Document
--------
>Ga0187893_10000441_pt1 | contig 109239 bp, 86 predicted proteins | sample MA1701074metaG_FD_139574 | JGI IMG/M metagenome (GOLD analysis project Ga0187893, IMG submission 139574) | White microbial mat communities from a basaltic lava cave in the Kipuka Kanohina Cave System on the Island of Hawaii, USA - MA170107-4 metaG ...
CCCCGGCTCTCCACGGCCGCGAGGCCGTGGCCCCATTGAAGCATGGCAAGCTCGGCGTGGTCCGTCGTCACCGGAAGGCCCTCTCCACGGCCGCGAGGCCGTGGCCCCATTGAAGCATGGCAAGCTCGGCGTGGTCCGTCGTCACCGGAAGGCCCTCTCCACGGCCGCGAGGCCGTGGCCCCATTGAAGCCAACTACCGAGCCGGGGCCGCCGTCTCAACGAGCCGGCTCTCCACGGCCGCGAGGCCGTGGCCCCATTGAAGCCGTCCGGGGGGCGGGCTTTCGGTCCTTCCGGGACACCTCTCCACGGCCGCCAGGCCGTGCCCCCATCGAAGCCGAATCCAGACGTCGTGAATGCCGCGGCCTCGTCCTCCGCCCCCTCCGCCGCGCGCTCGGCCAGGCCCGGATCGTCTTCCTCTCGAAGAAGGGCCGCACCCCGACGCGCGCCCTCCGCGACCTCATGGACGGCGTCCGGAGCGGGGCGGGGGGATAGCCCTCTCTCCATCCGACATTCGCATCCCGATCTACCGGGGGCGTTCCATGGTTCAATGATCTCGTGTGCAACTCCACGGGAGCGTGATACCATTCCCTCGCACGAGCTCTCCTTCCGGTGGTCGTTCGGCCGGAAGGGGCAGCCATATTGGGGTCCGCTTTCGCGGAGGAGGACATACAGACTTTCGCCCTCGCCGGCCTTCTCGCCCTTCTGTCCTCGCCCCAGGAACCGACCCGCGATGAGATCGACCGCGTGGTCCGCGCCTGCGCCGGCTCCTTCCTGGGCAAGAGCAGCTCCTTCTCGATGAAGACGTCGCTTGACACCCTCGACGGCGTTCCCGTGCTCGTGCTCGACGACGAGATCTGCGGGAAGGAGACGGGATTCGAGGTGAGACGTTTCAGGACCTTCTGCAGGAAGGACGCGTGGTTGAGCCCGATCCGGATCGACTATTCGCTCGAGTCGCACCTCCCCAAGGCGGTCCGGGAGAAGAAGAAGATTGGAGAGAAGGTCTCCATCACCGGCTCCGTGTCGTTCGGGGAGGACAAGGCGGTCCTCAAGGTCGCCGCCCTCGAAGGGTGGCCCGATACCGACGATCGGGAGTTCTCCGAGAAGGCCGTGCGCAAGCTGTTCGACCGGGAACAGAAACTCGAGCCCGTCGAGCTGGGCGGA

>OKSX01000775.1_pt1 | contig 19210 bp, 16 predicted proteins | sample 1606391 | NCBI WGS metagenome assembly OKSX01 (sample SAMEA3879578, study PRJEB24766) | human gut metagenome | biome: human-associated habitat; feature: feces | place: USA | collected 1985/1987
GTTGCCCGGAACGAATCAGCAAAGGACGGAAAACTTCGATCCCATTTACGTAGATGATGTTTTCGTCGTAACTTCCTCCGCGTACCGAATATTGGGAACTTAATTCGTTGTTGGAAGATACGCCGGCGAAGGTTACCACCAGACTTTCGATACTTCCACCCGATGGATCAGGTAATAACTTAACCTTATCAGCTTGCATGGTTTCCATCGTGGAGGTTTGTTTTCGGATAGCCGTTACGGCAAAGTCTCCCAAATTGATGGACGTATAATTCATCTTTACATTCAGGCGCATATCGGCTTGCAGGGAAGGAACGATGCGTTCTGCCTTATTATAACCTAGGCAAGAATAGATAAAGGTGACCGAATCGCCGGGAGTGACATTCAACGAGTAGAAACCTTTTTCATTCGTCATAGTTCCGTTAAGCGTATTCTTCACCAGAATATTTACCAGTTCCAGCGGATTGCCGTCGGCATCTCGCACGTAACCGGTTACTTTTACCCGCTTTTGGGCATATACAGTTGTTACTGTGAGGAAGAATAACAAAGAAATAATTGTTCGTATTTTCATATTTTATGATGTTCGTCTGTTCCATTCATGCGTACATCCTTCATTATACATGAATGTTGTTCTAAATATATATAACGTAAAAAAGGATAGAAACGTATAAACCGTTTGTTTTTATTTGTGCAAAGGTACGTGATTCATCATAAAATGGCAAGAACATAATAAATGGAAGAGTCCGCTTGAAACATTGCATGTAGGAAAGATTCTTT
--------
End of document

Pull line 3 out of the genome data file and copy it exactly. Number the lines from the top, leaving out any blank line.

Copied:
>OKSX01000775.1_pt1 | contig 19210 bp, 16 predicted proteins | sample 1606391 | NCBI WGS metagenome assembly OKSX01 (sample SAMEA3879578, study PRJEB24766) | human gut metagenome | biome: human-associated habitat; feature: feces | place: USA | collected 1985/1987